Suicide does not discriminate. It can impact any organization, at any time. The unexpected death of an employee to suicide can leave coworkers feeling unstable for weeks, months, or longer. During this sensitive time, managers can play an important role in supporting employees by communicating empathy and helping them access the emotional support resources they need.
Below are some suggestions on how managers can best support employees in the event of a work-related suicide.
Communicate with compassion and empathy
Managers should work with human resources leadership to determine exactly how and what information can be shared with employees regarding the employee’s death. In these situations, rumors often abound, so employees should be asked to refrain from sharing information that has not been confirmed.
When delivering information to employees, it’s important that the manager’s tone and body language conveys a sense of respect and sensitivity for the situation. Managers should also take the opportunity to assure employees that a plan is in place, or is being developed, to address business continuity.
Support employees as they grieve
The most important thing a manager can do during this time is to help connect employees to the professional, emotional support resources that are available, often through the organization’s Employee Assistance Program (EAP). Managers should be able to share with employees what resources are available and how they can be accessed.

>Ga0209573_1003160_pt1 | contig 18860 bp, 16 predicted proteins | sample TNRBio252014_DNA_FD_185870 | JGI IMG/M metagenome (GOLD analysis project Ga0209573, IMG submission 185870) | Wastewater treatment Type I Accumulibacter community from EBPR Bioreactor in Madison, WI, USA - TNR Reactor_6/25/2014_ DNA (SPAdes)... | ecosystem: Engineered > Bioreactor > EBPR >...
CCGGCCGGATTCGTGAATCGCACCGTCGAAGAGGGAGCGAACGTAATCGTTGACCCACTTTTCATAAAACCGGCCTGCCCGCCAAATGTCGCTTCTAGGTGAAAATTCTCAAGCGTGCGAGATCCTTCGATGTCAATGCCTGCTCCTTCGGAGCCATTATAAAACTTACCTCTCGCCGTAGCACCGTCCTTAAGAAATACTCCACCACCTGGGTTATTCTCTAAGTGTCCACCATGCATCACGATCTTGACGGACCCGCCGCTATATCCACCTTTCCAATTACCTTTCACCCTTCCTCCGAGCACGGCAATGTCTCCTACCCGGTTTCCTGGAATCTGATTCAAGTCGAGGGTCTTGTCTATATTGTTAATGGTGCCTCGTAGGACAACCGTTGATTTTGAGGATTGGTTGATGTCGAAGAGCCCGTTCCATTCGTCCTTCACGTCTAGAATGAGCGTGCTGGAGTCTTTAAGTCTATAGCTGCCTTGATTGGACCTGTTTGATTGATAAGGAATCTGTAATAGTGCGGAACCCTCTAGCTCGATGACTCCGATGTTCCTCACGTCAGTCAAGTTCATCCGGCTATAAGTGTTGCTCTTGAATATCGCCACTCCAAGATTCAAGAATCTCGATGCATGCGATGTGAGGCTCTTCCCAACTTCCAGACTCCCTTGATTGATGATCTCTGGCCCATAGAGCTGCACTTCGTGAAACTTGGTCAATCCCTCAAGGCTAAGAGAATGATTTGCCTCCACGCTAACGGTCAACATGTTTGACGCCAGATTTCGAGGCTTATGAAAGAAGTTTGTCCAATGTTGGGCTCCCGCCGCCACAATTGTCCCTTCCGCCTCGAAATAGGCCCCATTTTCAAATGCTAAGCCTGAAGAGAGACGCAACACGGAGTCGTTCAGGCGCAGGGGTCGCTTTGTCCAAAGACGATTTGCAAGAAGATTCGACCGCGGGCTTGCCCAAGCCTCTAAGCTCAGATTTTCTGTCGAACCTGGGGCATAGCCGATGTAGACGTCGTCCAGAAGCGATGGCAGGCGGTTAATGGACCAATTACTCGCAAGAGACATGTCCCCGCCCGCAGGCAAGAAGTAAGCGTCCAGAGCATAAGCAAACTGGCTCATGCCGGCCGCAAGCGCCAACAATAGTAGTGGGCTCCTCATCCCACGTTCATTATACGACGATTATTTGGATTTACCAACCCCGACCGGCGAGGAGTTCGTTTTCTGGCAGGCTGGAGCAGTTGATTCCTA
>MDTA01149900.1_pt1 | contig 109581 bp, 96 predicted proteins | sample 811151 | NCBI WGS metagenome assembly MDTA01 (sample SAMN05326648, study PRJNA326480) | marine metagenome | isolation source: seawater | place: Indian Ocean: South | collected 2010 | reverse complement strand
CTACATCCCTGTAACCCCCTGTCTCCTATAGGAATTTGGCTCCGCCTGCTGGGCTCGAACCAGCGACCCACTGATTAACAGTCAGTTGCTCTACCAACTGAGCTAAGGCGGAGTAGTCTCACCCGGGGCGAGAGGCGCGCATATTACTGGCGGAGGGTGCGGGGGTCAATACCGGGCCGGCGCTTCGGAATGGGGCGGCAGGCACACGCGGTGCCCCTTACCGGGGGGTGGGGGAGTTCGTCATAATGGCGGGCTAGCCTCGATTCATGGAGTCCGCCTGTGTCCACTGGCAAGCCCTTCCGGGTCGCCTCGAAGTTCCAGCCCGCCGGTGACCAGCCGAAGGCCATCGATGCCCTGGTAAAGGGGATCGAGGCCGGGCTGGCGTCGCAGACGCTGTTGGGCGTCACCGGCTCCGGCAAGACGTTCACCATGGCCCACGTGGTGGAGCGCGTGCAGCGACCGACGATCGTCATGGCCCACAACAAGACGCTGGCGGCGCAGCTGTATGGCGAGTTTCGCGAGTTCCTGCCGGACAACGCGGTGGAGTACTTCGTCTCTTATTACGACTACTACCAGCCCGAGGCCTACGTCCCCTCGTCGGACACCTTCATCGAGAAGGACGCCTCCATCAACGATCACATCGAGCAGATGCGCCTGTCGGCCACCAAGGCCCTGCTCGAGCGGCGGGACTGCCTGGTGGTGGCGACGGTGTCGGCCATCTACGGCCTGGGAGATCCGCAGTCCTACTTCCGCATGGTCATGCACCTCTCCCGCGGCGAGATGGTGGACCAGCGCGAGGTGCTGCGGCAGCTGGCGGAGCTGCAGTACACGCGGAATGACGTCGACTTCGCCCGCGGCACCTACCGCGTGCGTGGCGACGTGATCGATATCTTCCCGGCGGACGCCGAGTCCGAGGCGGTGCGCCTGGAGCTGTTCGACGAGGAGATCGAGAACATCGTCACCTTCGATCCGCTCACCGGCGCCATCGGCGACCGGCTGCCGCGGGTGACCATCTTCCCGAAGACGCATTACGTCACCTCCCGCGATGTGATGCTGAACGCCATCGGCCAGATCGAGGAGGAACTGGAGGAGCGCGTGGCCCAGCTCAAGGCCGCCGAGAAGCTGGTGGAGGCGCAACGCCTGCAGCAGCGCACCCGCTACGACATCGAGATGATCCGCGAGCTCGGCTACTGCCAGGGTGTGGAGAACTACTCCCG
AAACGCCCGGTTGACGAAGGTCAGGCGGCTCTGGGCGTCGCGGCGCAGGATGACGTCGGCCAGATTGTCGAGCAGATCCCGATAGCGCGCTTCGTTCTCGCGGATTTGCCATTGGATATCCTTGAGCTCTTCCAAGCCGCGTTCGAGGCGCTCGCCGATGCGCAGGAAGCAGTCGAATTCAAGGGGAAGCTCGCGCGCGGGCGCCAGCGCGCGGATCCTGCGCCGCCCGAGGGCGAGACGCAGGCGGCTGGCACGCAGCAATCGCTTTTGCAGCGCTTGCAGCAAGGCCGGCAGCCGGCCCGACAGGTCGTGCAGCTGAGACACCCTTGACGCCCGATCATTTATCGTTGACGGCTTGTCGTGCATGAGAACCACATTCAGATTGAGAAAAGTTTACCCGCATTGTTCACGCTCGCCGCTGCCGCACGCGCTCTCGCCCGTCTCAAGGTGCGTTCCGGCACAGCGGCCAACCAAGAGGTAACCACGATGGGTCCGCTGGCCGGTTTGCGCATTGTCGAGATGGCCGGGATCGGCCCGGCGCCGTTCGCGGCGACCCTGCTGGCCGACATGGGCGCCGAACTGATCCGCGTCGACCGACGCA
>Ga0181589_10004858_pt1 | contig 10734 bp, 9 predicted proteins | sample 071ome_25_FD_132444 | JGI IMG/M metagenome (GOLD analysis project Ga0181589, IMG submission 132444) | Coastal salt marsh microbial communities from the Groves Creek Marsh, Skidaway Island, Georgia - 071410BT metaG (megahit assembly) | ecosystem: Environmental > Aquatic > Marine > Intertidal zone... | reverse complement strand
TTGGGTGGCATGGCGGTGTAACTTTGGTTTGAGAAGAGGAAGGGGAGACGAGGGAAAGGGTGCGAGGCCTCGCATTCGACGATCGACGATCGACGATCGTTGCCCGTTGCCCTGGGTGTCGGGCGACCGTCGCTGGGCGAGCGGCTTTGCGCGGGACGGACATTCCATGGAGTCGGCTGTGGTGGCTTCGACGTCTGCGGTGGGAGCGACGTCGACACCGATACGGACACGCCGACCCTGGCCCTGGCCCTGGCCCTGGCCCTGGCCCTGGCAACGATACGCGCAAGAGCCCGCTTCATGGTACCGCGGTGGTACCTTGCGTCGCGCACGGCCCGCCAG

Some organizations, following a suicide, will bring counselors on-site to meet with employees one-on-one or in a group setting. Managers can support healthy grieving by encouraging employees to participate, emphasizing that it is normal to need professional support.
As much as possible, managers should be visible, walking around to check on employee wellbeing and offering additional support to employees who are struggling. It’s helpful to know that grieving does not look the same for everyone. While some employees may want to get back to work quickly to restore a sense of normalcy, others may openly struggle with their emotions and find it difficult to be at work. Managers should work closely with human resources to determine how special accommodations will be handled.
In addition to looking out for the wellbeing of their teams, managers need to make sure they are addressing their own emotional needs as well. It’s not unusual for a manager to feel a sense of guilt or responsibility when an employee dies by suicide. Managers should not hesitate to reach out to their EAP, which may offer specialized support for managers.
Help guide the transition to healing
Managers are responsible for guiding the team back into a regular routine. This will be part of the healing process and often employees find it comforting.
Suicide is always tragic. The way that a manager leads during and after the crisis can play a major role in the healing process for employees.
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